FRANKFURT, Germany – Continental says sales for assisted automated driving technology should explode in the coming years, it tells media here today at the 2017 Frankfurt auto show.

“Referring to assisted automated driving, we had sales of €1.2 billion ($1.4 billion) last year, corresponding to a market share around 15%, which we believe we can at least hold or expand in the next years,” Elmar Degenhart, the supplier’s CEO tells the crowd. “And the market will go up to a range of around €15 billion-€17 billion ($18 billion-$20 billion) by 2020, so it will double more or less in the next five years between 2015 and 2020. We believe that the market can double again between 2020 and 2025.”

By 2025, Continental sees the global market for automated driving technology to be worth €30 billion ($36 billion).

With that in mind, the supplier unveils a range of technologies here, both before and during the show, to feed the demand it expects in autonomous mobility.

On Monday, Continental took media to its suburban Frankfurt research and development facility to show off its CUbE robo car.

The CUbE, standing for Continental Urban Mobility Experience, is a boxy automated vehicle developed in partnership with driverless shuttle maker EasyMile of France, in which it acquired a minority stake in July.

The CUbE has no driver, nor a steering wheel or brake pedal. A Continental engineer uses an app on his smartphone to summon the vehicle to a small group. The doors open and the group climbs inside. The only interaction necessary with the vehicle is to push a button on the inside of the car to close the doors.

Radar sensors and cameras feed the car’s ECU and identify pedestrians in the CUbE’s path, communicating with them via an exterior display as well as stopping for them. The vehicle, to which Continental soon will add LiDAR, also can recognize traffic lights, their position and switch phasing, it says. The CUbE also communicates with lights via a vehicle-to-infrastructure network.

“I don’t think vehicles of today will disappear from the market, but there is a demand in the market for alternative technology like robo cars,” Andree Hohm, head of Continental’s self-driving car project, tells media.

Continental predicts two-thirds more people will live in cities by 2050 than do today, making personal car ownership difficult due to crowding.

The German supplier also demonstrates two types of automated parking technology to media: intelligent vehicle and intelligent parking garage.

The former relies on sensors on the car; the latter relies on sensors on the car and in a garage, as well as maps, odometry and environmental and trajectory planning information to automatically park a car. In a demo here of the intelligent parking garage technology, a driverless Volkswagen pulls into a garage, seeks out a parking spot and backs in, albeit crookedly.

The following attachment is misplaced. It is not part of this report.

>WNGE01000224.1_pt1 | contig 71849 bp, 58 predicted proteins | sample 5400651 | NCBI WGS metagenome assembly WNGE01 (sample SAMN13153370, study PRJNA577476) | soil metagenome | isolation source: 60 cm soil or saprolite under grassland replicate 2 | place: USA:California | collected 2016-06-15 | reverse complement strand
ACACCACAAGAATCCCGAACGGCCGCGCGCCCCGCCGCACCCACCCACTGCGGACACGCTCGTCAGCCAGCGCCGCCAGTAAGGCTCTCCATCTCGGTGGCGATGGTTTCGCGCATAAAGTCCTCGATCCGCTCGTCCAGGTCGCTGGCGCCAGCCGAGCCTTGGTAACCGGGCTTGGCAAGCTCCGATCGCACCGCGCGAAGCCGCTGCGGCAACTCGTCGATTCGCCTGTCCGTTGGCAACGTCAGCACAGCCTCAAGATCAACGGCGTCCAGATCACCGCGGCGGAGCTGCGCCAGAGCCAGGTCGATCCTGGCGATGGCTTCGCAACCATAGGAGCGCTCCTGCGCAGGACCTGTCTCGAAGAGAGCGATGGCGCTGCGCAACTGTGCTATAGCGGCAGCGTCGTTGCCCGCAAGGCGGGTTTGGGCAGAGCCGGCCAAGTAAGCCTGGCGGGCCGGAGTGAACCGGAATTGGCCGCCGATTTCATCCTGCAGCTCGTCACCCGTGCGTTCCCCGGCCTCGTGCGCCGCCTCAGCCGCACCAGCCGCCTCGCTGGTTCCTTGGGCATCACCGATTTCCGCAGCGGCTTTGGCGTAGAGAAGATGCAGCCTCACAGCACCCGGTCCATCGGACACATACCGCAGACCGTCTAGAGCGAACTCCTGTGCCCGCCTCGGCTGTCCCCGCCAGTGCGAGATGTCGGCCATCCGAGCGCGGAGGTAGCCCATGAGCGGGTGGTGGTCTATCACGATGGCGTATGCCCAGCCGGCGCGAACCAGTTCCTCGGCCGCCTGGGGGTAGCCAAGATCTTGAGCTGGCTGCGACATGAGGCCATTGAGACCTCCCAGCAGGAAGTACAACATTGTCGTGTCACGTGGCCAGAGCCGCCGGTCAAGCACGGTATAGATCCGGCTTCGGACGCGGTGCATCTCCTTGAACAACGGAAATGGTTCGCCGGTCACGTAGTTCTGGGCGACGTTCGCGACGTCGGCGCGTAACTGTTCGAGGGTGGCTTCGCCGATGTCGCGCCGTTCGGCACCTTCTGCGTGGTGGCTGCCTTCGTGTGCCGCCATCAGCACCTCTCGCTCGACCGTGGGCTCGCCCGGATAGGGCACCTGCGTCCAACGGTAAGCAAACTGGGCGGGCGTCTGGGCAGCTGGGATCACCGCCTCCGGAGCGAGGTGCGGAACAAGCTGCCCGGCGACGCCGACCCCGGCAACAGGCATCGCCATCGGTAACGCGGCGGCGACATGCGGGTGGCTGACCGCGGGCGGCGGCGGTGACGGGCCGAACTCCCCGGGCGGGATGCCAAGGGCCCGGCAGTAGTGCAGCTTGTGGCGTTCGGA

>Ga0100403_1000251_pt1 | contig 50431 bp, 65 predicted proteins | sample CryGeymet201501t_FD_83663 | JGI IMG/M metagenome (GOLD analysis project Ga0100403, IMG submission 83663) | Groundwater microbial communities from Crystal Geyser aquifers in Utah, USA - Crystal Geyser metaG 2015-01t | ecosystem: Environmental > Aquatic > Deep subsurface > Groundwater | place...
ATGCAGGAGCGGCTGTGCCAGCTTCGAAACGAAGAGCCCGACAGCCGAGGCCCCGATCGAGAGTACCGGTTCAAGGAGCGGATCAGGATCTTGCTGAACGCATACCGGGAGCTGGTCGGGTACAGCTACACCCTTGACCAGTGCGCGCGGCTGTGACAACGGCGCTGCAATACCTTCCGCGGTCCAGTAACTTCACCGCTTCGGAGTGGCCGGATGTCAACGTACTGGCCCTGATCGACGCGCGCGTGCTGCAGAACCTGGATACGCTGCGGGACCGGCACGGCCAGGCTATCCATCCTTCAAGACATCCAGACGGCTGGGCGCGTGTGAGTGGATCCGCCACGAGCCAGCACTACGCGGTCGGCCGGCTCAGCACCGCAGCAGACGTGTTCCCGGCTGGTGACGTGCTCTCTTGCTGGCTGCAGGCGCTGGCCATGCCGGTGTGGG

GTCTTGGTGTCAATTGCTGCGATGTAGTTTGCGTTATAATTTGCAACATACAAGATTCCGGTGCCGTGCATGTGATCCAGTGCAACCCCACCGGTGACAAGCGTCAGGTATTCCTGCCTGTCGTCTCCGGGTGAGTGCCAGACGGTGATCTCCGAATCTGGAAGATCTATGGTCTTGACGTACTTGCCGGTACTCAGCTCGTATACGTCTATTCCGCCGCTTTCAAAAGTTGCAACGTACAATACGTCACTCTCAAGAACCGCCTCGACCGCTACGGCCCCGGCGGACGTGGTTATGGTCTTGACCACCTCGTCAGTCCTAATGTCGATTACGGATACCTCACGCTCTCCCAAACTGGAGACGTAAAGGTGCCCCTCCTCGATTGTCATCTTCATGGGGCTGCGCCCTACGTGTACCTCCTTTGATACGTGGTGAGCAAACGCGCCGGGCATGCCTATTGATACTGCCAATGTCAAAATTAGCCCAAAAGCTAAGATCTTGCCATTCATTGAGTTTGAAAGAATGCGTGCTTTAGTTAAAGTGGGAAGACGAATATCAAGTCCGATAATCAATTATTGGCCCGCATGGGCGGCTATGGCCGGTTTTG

For both the CUbE and automated parking technology, Continental is eager to take vehicles off-site for testing to privately owned locations that are ripe for geo-fenced automated vehicles, such as theme parks and train stations.

Engineers peg the eventual cost to add sensors to public garages for the automated parking technology as a sliver of what it would cost to construct the garage, just €1 million to €2 million ($1.2 million to $2.4 million) in added costs.

At the supplier’s auto show presentation, Degenhart wears a virtual reality headset that is meant to be used in the cockpit of the future, to show virtual displays instead of physical ones. He also announces Continental has developed a 300-kWh electric powertrain. For comparison, the Chevy Bolt has a 60-kWh Li-ion battery pack.

Electrification is expected to blanket the market in the near future, especially in vehicles with autonomous driving capability. Many luxury manufacturers have announced plans to eliminate pure gasoline or diesel powertrains from the lineups, with hybrids, plug-in hybrids or battery-electrics to be the only choices of powertrain.

“We have to admit that the whole development toward electrification is picking up speed,” the CEO says. “And we are making adjustments to our planning scenarios every quarter or less to be able to keep up with the development in the market.”

Degenhart cites the 300-kWh powertrain, as well as Continental’s 48V technology, as examples it is ready for the coming industry push toward electrification.

“So I think we are well prepared,” he says, noting Continental is trying to stay agile in a changing market. “We have everything for the battery system, except the cells. On the cell side we are trying to keep our options open for the future.”

Degenhart says the supplier is not manufacturing cells on its own at the moment, noting lithium-ion cells are not “the breakthrough technology which is needed to help electrification to bring down costs and to get acceptance from the end consumers.”

In a statement, the chairman cites Li-ions as “too heavy, too large, too weak and too expensive.” Continental sees solid-state batteries as the solution to longer range and reduced costs, noting they are quicker to charge and should bring costs down to less than €100 per kilowatt hour vs. €200 ($84 to $168) per kilowatt hour today.

“This means that an electric vehicle with battery storage of 75 kilowatt hours would have a range of around 500 kilometers (311 miles) and cost around the same as a diesel vehicle to run,” Degenhart says. “This is decisive in terms of finding more acceptance for this technology among purchasers and users.”

cschweinsberg@wardsauto.com